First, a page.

Dear Amber Rose: don't insult feminists' intelligence with naked self-promotion

Amber Rose bore all over the weekend - and sparked predictable outrage

Amber Rose bore all over the weekend - and sparked predictable outrage

Monday, June 12, 2017

As a feminist, it was quite a surprise to see Amber Rose showing the world her lady garden as I scrolled through Twitter on Sunday morning.

A few hours later, to add to my sense of uncertainty, I found myself agreeing with Piers Morgan.

Rose had goaded the ‘haters’ by saying their criticism of her picture was nothing more than misogyny. Never one to shirk a Twitter war, Morgan responded:

Morgan rebuking someone else for seeking attention is a bit like Pamela Anderson lecturing us on the evils of cosmetic surgery. But he’s right. It's an insult to the intelligence of any feminist – whether male or female – to suggest ridiculing naked promotion is a form of misogyny.

Rose is a model and actress, whose career is focused on using her image and sexual confidence for commercial gain, with which I have no problem. Each to their own.

But Rose sharing an enhanced naked image, not once, but multiple times over the past few days, isn't an act of defiance. It's the most profitable way to make herself relevant in her 'art’.

By hitching herself to the feminist bandwagon, Rose is cheapening the value of a movement which has risked everything in pursuit of its aims, putting everything on the line - and not simply on display.

Just over a century ago Emily Davison, a member of the feminist vanguard who campaigned for women’s suffrage in the Edwardian era, threw herself in front of the King’s Horse in 1913. She died of her injuries, sacrificing herself for her cause.

Davison's act was crazy, but her story is instructive. She was focused on helping all women, rather than just herself. She was willing to risk her health and wellbeing, rather than her dignity (although had Twitter been around in Davison’s day, maybe she’d thrown her kit off and reached for her cameraphone instead – it is a lot easier, after all).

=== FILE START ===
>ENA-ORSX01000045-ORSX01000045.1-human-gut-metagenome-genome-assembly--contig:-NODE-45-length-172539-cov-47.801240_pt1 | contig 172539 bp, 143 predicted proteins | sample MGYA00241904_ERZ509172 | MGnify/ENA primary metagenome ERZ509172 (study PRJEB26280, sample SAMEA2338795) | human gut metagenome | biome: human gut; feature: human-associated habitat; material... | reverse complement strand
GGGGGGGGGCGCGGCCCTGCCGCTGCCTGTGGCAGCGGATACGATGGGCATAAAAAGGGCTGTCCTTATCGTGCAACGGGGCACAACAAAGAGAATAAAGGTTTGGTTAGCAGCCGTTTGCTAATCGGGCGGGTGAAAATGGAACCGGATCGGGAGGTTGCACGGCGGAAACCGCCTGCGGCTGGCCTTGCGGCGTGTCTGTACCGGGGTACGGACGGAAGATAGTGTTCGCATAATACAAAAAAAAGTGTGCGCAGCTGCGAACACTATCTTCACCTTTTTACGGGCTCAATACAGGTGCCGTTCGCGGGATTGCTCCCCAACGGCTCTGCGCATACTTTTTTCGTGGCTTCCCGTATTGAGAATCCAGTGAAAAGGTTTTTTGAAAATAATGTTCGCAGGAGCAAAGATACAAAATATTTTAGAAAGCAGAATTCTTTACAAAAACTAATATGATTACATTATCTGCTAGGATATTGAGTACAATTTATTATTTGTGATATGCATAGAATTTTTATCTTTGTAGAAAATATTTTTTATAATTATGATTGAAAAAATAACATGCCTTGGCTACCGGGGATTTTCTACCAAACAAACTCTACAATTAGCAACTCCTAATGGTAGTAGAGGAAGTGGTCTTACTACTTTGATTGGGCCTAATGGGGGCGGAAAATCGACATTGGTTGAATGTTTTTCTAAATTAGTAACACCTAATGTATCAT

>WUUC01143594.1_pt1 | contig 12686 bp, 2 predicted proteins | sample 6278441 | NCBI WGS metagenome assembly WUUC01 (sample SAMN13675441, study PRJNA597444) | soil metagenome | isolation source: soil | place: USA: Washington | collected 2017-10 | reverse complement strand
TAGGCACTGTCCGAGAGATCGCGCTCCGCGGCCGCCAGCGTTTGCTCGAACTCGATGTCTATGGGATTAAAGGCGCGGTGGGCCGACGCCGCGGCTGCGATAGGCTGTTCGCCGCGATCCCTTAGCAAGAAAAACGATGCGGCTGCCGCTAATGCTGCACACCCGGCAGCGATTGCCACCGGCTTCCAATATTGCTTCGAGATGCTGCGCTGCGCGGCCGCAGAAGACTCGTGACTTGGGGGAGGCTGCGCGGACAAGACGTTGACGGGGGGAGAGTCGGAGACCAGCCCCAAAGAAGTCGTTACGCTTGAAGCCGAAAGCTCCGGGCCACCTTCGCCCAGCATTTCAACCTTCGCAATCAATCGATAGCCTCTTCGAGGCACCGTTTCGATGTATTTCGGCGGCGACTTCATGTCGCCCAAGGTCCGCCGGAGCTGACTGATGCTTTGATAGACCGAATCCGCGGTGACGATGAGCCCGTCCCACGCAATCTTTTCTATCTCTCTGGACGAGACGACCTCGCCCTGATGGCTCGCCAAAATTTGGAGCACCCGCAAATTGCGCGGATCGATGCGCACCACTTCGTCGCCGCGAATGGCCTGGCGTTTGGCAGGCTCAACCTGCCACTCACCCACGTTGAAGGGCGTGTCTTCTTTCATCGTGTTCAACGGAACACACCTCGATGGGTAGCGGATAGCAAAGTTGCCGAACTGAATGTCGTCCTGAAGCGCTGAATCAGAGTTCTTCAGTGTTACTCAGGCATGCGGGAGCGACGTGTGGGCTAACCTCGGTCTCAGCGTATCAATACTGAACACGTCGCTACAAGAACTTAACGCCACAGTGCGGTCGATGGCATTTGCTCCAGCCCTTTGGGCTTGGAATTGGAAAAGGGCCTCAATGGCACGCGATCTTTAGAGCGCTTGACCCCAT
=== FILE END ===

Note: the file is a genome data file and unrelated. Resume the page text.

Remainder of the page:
The point here isn’t to eulogise Emily Davison, or the act she committed. It’s simply to point out just how cheap, how hollow, Rose’s own ‘gesture of defiance’ is.

The aftermath of Emily Davison's collision with the King's Horse in 1913

If Rose wants to put it all out there for people to ogle on Twitter, that’s fine: but don’t claim it’s some kind of altruistic statement carried out in the name of female empowerment.

This, remember, is her work. This pays her bills. 

The concern now is how easy it can be for women, particularly those in the public eye, to disingenuously jump on the feminist bandwagon.

Rose has belittled a movement which committed individuals and groups have worked and continue to work tirelessly for – without getting their rose bush out – to support. The feminist movement is proudly and deliberately provocative, but this stance can easily blur into straightforward attention-seeking.

If Rose wants to #bringbackthebush, fine. But do we need to see it? No. Do we even need a hashtag on social media? No. There will be plenty of women walking around unkempt without the desire or need to share their confidence to millions online.

Women just don’t need to use their bodies for a feminist cause, as the musician Pink said in a powerful message, posted to Twitter, in celebration of International Women’s Day 2016:

‘Shout out to all of the women, across the world, using their brains, their strength, their work ethic, their talent, their 'magic' that they were born with, that only they possess. It may not ever bring you as much 'attention' or bank notes as using your body, your sex, your tits and asses, but women like you don't need that kind of 'attention.' In the quiet moments, you will feel something deeper than the fleeting excitement resulting from attention; you will feel something called pride and self-respect.’

Rose’s self-centred, staged image doesn't back the statement of her foundation ( of being dedicated to 'uplifting, empowering, and enhancing the platform of women across the globe.' It was an image centred on one thing: her ego.

If naked self-promotion really constitutes feminism, something, somewhere along the lines, has gone very wrong.

Charli Casey is a writer for talkSPORT and talkRADIO. Find her on Twitter @charlicasey.